social media

Vine, Twitter place ban on pornographic material

Video-sharing app Vine has recently announced its ban on sexually explicit content being uploaded onto its platform.
The app was launched in January 2013 a

Video-sharing app Vine has recently announced its ban on sexually explicit content being uploaded onto its platform.
The app was launched in January 2013 and had come to a point at which pornographic videos were increasingly being shared, with the most prominent platform for these videos being Twitter. The ban goes into effect immediately, and quite rightly.
Links to Twitter
Twitter is a social network that has been used by people of all ages since it was founded in 2006. Its original intended purpose was to enable users to post tweets that can give bite-sized updates to followers, almost like a mini blog. How such an innovative creation has been marred by pornographic material is surprising to say the least. 
Vine, bought by Twitter in October 2012, allows users to share six-second looping videos. Many of us know Vine as a platform where we can view funny videos, sports clips or adorable kids saying adorable things. This has now been spread to Twitter with the new system where Vines can be embedded into your tweets.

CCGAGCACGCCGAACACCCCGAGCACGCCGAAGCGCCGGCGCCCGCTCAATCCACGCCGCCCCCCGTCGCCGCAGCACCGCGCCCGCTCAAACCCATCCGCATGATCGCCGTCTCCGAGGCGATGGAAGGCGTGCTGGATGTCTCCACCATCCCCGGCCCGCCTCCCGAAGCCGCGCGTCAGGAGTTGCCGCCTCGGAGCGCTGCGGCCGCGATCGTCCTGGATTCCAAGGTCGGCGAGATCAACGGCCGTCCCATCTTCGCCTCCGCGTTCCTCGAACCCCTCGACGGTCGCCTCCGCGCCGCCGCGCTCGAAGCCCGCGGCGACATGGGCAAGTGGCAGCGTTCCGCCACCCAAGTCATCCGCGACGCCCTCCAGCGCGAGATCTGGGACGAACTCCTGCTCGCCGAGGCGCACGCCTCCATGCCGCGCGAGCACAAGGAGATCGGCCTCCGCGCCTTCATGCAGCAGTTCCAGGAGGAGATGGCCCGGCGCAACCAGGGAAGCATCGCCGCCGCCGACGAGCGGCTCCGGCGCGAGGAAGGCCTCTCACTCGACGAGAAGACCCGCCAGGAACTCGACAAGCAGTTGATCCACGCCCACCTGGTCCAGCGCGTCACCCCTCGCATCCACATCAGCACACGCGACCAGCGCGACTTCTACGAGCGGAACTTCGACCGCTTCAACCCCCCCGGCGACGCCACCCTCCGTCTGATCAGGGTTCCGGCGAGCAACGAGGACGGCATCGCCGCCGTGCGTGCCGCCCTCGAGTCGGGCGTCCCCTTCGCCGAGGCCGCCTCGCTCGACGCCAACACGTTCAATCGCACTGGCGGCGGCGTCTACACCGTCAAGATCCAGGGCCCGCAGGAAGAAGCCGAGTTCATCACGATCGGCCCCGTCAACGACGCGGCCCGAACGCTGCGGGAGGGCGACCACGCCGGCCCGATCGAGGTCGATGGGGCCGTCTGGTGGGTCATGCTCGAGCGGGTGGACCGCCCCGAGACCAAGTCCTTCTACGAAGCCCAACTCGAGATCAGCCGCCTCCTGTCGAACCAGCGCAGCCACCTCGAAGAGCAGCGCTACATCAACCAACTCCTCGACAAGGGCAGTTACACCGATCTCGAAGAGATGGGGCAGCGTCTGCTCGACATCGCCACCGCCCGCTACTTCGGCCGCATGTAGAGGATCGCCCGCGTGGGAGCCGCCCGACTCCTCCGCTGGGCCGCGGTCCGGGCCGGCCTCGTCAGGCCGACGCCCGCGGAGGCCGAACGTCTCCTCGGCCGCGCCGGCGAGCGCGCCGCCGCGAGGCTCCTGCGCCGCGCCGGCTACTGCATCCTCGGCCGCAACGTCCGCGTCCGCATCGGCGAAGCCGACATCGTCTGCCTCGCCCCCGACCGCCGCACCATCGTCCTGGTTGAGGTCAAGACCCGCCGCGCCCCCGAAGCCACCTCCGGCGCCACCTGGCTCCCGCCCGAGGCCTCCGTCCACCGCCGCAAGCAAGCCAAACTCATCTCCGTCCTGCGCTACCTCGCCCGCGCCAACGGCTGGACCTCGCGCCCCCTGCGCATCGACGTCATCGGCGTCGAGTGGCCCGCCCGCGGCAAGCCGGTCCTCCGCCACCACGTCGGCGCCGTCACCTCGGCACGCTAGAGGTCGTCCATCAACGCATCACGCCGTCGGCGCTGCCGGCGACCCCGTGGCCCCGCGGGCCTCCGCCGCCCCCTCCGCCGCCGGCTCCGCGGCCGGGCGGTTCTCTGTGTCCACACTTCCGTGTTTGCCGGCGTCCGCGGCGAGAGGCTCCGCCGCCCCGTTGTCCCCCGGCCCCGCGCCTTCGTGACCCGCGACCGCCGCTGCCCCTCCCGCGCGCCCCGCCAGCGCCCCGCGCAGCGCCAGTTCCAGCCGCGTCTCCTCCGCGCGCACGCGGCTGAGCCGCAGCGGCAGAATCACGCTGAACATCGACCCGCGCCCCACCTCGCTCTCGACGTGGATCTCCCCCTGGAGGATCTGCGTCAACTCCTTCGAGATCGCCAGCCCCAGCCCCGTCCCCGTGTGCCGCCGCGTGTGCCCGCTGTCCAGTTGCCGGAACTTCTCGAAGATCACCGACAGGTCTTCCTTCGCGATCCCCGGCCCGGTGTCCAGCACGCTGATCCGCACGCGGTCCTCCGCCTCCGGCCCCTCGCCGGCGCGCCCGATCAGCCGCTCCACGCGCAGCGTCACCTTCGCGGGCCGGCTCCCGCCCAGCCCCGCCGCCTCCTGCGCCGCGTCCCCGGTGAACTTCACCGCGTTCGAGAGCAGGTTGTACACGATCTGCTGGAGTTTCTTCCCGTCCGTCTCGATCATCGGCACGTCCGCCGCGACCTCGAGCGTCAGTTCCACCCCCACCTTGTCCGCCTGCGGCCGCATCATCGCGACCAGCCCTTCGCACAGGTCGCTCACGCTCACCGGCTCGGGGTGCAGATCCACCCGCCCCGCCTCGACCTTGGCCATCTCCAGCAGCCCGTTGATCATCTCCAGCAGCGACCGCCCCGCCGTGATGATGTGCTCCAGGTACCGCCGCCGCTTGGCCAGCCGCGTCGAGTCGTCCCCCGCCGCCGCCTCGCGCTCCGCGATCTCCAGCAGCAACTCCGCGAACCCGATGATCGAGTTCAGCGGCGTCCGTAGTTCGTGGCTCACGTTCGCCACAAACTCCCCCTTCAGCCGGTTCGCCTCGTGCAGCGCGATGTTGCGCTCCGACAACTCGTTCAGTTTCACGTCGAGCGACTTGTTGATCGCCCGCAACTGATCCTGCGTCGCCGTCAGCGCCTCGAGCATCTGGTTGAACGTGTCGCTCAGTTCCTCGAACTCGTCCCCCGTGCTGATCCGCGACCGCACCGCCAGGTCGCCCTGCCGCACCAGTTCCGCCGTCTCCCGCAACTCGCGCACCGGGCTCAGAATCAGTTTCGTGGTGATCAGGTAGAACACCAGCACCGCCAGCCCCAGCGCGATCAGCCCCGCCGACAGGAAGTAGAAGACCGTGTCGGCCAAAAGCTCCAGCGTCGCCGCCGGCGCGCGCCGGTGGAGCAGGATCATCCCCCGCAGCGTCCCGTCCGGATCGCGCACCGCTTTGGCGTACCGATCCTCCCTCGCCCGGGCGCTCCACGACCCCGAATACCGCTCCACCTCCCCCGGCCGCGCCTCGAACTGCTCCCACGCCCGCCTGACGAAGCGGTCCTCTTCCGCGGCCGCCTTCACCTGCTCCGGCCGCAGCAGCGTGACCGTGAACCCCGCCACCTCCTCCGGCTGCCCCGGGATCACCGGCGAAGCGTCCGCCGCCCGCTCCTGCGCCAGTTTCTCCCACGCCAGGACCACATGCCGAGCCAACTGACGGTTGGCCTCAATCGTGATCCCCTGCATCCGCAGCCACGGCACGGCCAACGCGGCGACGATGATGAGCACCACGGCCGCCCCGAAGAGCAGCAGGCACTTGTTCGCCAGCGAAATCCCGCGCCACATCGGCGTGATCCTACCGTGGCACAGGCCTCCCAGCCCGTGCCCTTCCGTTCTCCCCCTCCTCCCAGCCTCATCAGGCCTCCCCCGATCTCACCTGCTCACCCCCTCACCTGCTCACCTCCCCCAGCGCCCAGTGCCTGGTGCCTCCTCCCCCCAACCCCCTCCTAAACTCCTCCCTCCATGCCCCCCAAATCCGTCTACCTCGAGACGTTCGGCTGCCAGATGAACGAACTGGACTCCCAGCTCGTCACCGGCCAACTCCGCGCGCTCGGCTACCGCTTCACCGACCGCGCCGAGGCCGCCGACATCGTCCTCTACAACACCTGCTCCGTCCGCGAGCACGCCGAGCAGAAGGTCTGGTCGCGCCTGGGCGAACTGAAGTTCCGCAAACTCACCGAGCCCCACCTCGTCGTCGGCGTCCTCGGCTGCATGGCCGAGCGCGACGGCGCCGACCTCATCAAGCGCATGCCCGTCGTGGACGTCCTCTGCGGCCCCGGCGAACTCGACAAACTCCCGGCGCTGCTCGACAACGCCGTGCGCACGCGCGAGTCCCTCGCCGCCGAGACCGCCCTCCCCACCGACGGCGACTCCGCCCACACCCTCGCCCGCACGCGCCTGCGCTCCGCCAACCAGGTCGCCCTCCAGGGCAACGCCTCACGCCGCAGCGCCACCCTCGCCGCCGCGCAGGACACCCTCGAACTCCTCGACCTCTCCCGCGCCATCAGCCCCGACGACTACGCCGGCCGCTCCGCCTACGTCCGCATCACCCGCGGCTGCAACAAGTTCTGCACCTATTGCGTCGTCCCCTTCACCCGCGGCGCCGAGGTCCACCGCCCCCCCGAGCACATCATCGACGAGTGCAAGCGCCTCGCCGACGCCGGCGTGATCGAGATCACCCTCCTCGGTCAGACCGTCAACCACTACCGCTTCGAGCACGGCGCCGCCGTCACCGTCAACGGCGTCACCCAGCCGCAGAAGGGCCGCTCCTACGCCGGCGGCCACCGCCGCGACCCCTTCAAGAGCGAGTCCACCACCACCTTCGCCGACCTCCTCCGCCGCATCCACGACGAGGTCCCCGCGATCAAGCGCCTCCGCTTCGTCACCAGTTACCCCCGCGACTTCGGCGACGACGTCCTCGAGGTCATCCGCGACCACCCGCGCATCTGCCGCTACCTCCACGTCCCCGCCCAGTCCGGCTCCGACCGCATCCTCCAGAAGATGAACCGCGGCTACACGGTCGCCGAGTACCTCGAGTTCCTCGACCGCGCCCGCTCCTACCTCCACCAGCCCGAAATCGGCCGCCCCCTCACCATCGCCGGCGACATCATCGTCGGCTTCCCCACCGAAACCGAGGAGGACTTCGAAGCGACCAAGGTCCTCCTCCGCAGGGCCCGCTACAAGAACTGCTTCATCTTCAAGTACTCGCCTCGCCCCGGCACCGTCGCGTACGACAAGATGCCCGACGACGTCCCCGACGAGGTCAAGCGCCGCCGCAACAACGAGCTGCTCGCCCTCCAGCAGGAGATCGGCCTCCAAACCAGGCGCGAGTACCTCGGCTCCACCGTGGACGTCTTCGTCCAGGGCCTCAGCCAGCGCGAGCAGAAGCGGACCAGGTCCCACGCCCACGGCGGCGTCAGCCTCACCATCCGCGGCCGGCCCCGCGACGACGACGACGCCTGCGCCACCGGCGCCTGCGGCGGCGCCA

Vine’s decision to ban pornographic material is very much welcome in the respect that there is a place on the internet for graphic content. With the great accessibility of Twitter, this is not the place for short porn movies.
A statement from Vine read: “For more than 99% of our users, this [ban on porn] doesn’t really change anything. For the rest: we don’t have a problem with explicit sexual content on the Internet – we just prefer not to be the source of it.”
It is very reassuring that Vine has taken this line, as people do not access Vine to be aroused, but rather to be amused and entertained. This is especially important in the case of minors using the internet. 
Setting an example
The government are concerned as it is about young children having easy access to adult material online. The enormous metropolis we know as the internet is growing everyday, which means that companies such as Twitter and Vine, who command such a large monopoly over the social media wing of the internet, must set an example to their competitors.
Vine mentioned in a blog: “We’ve found that there’s a very small percentage of videos that are not a good fit for our community.”
Although the problem of pornographic videos on Vine would only affect a small number of users, shouldn’t placing a ban on it be obvious? The app has been in the public domain for more than a year now, with this decision only coming in recent weeks. Although a slow decision, the fact that the rules have already gone into effect shows the right attitude of urgency.
Vine has made an obvious yet important decision. Living in an age where toddlers of younger than five can pick up an iPad and surf the Internet, social networks have to do their part to ensure that our younger generation is protected from explicit content at such a tender age.
Do you think this ban came at the right time or just too late? Have your say in the comments section below.
Photo: clasesdeperiodismo / Flickr